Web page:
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Bounded densities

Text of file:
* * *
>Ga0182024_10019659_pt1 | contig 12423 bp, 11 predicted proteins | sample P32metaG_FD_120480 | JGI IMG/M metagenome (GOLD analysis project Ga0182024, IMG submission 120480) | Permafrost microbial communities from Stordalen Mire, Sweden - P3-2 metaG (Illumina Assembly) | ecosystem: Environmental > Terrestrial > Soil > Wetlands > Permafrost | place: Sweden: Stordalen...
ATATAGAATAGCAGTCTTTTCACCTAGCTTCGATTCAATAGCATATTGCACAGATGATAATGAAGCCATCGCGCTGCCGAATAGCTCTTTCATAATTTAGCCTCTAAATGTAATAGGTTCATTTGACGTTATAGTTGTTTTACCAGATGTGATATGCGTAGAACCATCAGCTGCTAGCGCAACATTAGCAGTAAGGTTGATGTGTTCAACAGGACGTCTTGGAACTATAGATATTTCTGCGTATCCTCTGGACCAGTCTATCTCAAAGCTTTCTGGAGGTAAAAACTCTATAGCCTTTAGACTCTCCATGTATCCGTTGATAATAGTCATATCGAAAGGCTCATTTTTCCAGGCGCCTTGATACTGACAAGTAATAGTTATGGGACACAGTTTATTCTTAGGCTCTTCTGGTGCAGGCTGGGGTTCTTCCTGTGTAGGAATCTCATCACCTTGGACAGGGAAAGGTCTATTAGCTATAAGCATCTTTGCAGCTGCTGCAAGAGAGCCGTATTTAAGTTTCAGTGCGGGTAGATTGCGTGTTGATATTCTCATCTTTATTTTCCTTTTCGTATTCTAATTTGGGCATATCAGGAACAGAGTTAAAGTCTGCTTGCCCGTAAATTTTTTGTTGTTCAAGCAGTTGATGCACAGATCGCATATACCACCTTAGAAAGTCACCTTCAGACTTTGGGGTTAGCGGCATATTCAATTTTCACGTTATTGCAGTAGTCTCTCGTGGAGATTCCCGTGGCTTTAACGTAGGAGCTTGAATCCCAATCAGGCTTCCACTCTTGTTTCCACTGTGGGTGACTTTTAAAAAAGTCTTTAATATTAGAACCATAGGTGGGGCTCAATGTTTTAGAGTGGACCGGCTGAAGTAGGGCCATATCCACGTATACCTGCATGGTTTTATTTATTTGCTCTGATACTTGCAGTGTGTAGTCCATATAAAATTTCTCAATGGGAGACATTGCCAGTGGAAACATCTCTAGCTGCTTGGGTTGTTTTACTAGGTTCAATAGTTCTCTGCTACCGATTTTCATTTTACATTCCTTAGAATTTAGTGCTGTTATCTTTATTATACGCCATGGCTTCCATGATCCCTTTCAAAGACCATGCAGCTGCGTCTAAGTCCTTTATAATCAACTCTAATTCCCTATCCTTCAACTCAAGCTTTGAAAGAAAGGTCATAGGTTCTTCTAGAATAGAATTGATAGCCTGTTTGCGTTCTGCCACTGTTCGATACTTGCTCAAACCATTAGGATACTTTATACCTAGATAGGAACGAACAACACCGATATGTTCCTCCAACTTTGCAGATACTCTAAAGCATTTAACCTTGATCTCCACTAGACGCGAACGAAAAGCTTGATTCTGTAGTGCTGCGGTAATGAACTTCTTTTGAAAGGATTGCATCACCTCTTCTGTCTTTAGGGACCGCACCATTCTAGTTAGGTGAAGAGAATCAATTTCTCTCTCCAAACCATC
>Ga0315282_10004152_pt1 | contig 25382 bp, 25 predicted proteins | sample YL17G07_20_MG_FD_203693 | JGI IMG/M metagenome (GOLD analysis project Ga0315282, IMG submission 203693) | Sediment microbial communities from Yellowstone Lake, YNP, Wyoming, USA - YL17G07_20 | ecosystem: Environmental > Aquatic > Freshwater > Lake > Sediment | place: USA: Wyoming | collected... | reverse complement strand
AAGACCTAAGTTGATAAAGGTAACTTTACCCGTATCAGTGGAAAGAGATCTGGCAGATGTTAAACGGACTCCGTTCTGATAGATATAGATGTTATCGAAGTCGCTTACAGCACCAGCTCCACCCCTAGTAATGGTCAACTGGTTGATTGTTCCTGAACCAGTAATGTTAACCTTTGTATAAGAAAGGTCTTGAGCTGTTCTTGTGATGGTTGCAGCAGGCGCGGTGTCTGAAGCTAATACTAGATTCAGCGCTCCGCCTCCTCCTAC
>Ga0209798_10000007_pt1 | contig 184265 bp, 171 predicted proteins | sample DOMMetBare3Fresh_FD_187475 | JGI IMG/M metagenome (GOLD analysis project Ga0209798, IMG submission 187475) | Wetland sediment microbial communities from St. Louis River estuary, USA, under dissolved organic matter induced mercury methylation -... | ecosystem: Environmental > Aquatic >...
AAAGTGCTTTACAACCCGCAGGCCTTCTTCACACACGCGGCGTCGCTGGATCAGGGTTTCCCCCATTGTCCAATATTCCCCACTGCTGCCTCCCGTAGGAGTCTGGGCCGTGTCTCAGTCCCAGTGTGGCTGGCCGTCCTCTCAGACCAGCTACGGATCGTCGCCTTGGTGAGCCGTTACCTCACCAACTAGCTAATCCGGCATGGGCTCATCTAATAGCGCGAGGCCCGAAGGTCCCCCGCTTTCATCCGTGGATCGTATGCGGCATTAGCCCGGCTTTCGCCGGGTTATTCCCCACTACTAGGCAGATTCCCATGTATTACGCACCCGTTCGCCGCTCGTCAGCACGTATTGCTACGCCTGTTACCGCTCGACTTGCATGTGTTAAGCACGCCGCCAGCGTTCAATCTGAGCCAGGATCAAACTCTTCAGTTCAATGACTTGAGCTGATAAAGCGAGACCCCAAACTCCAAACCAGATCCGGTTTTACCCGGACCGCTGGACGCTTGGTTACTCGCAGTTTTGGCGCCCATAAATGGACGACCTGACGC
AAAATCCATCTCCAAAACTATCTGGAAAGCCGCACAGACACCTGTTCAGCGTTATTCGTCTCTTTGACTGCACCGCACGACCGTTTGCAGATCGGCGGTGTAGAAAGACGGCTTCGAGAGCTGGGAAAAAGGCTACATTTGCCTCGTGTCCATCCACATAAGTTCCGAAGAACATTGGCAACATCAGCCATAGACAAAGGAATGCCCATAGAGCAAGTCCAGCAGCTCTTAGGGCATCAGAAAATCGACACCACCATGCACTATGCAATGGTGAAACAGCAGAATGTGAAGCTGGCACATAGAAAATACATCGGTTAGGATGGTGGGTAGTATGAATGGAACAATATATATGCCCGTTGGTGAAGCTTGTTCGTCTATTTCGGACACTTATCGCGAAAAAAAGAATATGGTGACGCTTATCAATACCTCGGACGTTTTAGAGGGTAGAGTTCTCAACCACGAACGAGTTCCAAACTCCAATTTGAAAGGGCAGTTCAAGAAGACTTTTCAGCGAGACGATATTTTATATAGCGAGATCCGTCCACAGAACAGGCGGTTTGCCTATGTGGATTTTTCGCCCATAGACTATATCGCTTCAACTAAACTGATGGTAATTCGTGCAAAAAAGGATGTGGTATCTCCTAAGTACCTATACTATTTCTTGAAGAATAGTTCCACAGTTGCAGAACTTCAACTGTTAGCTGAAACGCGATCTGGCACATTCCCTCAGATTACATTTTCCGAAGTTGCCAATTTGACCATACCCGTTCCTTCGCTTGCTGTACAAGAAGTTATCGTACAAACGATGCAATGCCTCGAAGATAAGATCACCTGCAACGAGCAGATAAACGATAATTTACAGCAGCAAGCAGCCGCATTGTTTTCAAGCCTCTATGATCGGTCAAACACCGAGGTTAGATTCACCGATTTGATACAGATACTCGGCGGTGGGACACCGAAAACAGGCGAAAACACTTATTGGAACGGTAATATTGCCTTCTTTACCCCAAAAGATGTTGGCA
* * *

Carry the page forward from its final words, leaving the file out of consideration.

If \(X\) and \(Y\) are independent real random variables with densities \(f\) and \(g\) then \(X+Y\) has density  \(f*g\). This density is bounded as soon as \(f\) or \(g\) is bounded since \[\left\Vert f*g\right\Vert_\infty\leq \min(\left\Vert f\right\Vert_\infty,\left\Vert g\right\Vert_\infty).\] One may ask if \(XY\) has similarly a bounded density. The answer is  unfortunately negative in general. To see it, we note first that when \(X\) and \(Y\) are non negative then \(XY\) has density \[t\in\mathbb{R}_+\mapsto \int_0^\infty\!\frac{f(x)}{x}g\left(\frac{t}{x}\right) dx.\] Now if  for instance \(X\) and \(Y\) are uniform on \([0,1]\) then \(XY\) has density \[t\mapsto -\log(t)\mathbf{1}_{[0,1]}(t)\] which is unbounded… If \(X\) is  non negative with density \(f\) then \(X^2\) has density \[t\in\mathbb{R}_+\mapsto \frac{f(\sqrt{t})}{2\sqrt{t}}.\] For instance when \(X\) is uniform then \(X^2\) has (unbounded) density \[t\mapsto \frac{1}{2\sqrt{t}}\mathbf{1}_{[0,1]}(t).\] The density of \(X^2\) is bounded if \(f\) is bounded and \(f(t)=O(t)\) as \(t\to0\) (imposes \(f(0)=0\)).

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